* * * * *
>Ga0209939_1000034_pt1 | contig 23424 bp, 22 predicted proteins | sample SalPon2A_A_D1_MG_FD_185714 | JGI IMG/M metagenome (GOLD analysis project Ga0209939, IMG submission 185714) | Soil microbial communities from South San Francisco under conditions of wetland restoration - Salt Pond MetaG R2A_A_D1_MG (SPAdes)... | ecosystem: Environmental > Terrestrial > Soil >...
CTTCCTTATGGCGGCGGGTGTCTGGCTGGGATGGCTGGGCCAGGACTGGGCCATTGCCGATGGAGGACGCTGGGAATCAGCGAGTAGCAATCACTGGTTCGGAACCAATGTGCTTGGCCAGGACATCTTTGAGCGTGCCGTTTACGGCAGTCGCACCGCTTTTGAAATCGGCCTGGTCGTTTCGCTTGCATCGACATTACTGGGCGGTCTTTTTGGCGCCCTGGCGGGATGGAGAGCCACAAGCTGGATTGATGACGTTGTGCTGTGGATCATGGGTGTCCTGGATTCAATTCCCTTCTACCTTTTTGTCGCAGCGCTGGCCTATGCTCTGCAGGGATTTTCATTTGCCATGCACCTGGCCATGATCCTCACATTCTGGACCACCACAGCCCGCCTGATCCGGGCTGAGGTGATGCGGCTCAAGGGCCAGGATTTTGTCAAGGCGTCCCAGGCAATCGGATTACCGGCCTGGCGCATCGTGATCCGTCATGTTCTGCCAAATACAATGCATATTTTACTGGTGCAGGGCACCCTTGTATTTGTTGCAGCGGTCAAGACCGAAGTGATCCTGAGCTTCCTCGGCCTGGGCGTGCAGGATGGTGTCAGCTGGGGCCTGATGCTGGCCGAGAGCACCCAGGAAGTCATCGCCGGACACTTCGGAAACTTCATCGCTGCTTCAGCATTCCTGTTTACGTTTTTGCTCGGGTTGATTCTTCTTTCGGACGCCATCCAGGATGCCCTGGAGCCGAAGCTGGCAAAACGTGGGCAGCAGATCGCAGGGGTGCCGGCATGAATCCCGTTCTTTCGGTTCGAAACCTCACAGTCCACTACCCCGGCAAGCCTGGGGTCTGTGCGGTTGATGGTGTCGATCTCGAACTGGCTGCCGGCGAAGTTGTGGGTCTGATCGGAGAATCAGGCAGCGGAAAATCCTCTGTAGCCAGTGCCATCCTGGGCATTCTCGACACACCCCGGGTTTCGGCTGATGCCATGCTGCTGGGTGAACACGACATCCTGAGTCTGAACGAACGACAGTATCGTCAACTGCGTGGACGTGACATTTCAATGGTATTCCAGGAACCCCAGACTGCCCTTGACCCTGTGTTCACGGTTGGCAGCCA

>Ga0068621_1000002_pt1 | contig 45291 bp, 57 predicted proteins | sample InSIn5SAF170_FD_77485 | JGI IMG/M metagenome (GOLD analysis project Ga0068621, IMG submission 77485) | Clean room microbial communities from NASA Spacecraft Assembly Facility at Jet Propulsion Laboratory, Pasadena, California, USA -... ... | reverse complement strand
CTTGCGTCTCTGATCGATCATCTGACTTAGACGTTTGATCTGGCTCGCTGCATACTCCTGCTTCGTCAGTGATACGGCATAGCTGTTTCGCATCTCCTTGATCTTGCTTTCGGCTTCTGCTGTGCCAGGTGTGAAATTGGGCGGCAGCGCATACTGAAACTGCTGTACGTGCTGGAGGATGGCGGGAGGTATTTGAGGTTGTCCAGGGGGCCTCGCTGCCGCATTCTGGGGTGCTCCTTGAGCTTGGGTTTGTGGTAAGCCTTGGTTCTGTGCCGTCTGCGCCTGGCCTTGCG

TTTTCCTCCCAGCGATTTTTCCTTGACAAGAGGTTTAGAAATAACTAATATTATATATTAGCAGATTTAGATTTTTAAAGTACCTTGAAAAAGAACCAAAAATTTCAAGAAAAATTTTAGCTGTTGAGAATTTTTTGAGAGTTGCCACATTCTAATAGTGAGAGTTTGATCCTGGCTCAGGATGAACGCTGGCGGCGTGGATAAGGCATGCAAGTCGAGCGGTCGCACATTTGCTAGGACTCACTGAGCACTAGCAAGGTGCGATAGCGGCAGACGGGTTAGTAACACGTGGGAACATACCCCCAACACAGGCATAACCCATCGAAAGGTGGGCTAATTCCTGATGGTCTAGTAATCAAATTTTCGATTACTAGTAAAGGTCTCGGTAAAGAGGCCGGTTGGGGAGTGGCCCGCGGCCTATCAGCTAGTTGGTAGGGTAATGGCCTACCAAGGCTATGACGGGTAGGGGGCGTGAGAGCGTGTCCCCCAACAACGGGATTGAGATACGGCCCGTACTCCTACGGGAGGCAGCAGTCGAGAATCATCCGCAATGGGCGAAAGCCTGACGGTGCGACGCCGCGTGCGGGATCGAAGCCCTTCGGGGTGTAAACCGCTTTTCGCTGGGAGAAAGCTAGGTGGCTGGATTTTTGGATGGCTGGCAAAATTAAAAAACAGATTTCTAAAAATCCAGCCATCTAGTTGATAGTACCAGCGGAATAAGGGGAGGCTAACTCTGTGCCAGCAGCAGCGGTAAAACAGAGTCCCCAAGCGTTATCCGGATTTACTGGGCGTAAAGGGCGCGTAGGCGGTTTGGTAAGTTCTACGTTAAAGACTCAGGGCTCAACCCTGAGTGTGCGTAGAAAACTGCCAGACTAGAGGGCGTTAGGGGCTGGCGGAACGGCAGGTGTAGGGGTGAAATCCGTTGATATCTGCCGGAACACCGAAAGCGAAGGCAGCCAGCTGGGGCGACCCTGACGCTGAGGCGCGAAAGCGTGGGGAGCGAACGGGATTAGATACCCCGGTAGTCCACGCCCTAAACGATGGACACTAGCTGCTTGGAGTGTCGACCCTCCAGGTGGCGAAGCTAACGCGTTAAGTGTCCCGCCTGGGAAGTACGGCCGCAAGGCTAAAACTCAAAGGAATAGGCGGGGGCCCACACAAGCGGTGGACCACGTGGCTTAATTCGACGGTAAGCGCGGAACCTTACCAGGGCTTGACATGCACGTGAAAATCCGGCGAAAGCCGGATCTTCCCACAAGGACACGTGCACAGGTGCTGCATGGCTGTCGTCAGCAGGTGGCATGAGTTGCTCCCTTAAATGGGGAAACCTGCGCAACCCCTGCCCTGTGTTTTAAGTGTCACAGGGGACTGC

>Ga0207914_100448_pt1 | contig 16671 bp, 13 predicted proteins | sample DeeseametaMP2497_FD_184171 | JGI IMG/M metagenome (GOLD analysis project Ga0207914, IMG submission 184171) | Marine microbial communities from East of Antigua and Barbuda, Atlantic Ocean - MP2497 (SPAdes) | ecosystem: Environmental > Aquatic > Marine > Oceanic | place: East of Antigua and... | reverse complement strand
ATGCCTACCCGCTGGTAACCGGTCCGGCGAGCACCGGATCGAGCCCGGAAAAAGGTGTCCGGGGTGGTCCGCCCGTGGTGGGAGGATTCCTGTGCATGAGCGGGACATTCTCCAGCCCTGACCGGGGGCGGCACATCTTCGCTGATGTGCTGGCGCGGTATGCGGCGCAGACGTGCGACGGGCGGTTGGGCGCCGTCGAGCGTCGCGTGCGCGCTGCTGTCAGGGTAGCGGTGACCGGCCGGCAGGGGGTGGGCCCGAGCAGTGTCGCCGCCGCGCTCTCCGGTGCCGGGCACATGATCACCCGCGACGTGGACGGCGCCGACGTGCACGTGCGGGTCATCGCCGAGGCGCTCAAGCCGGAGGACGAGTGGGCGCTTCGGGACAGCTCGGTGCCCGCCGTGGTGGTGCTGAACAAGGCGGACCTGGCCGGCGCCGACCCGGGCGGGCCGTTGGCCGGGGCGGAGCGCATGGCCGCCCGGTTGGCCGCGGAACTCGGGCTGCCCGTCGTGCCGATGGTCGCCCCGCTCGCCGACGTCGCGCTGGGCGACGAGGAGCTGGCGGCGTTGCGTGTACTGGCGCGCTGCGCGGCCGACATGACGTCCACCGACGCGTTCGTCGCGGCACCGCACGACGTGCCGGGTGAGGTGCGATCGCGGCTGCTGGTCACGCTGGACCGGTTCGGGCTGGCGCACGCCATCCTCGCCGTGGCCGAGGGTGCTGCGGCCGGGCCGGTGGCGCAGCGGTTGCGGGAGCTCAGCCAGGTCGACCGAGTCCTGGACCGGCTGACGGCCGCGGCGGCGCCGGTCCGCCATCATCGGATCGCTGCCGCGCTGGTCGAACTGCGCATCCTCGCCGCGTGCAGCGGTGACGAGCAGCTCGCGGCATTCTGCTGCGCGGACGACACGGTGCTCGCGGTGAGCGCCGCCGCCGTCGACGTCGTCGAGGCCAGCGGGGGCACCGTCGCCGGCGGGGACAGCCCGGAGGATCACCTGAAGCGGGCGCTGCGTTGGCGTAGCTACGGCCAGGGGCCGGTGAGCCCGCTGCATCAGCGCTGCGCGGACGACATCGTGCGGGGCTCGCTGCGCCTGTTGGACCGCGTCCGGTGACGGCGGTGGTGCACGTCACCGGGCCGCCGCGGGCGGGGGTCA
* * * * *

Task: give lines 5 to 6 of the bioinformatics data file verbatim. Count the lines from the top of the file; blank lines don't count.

TTTTCCTCCCAGCGATTTTTCCTTGACAAGAGGTTTAGAAATAACTAATATTATATATTAGCAGATTTAGATTTTTAAAGTACCTTGAAAAAGAACCAAAAATTTCAAGAAAAATTTTAGCTGTTGAGAATTTTTTGAGAGTTGCCACATTCTAATAGTGAGAGTTTGATCCTGGCTCAGGATGAACGCTGGCGGCGTGGATAAGGCATGCAAGTCGAGCGGTCGCACATTTGCTAGGACTCACTGAGCACTAGCAAGGTGCGATAGCGGCAGACGGGTTAGTAACACGTGGGAACATACCCCCAACACAGGCATAACCCATCGAAAGGTGGGCTAATTCCTGATGGTCTAGTAATCAAATTTTCGATTACTAGTAAAGGTCTCGGTAAAGAGGCCGGTTGGGGAGTGGCCCGCGGCCTATCAGCTAGTTGGTAGGGTAATGGCCTACCAAGGCTATGACGGGTAGGGGGCGTGAGAGCGTGTCCCCCAACAACGGGATTGAGATACGGCCCGTACTCCTACGGGAGGCAGCAGTCGAGAATCATCCGCAATGGGCGAAAGCCTGACGGTGCGACGCCGCGTGCGGGATCGAAGCCCTTCGGGGTGTAAACCGCTTTTCGCTGGGAGAAAGCTAGGTGGCTGGATTTTTGGATGGCTGGCAAAATTAAAAAACAGATTTCTAAAAATCCAGCCATCTAGTTGATAGTACCAGCGGAATAAGGGGAGGCTAACTCTGTGCCAGCAGCAGCGGTAAAACAGAGTCCCCAAGCGTTATCCGGATTTACTGGGCGTAAAGGGCGCGTAGGCGGTTTGGTAAGTTCTACGTTAAAGACTCAGGGCTCAACCCTGAGTGTGCGTAGAAAACTGCCAGACTAGAGGGCGTTAGGGGCTGGCGGAACGGCAGGTGTAGGGGTGAAATCCGTTGATATCTGCCGGAACACCGAAAGCGAAGGCAGCCAGCTGGGGCGACCCTGACGCTGAGGCGCGAAAGCGTGGGGAGCGAACGGGATTAGATACCCCGGTAGTCCACGCCCTAAACGATGGACACTAGCTGCTTGGAGTGTCGACCCTCCAGGTGGCGAAGCTAACGCGTTAAGTGTCCCGCCTGGGAAGTACGGCCGCAAGGCTAAAACTCAAAGGAATAGGCGGGGGCCCACACAAGCGGTGGACCACGTGGCTTAATTCGACGGTAAGCGCGGAACCTTACCAGGGCTTGACATGCACGTGAAAATCCGGCGAAAGCCGGATCTTCCCACAAGGACACGTGCACAGGTGCTGCATGGCTGTCGTCAGCAGGTGGCATGAGTTGCTCCCTTAAATGGGGAAACCTGCGCAACCCCTGCCCTGTGTTTTAAGTGTCACAGGGGACTGC

>Ga0207914_100448_pt1 | contig 16671 bp, 13 predicted proteins | sample DeeseametaMP2497_FD_184171 | JGI IMG/M metagenome (GOLD analysis project Ga0207914, IMG submission 184171) | Marine microbial communities from East of Antigua and Barbuda, Atlantic Ocean - MP2497 (SPAdes) | ecosystem: Environmental > Aquatic > Marine > Oceanic | place: East of Antigua and... | reverse complement strand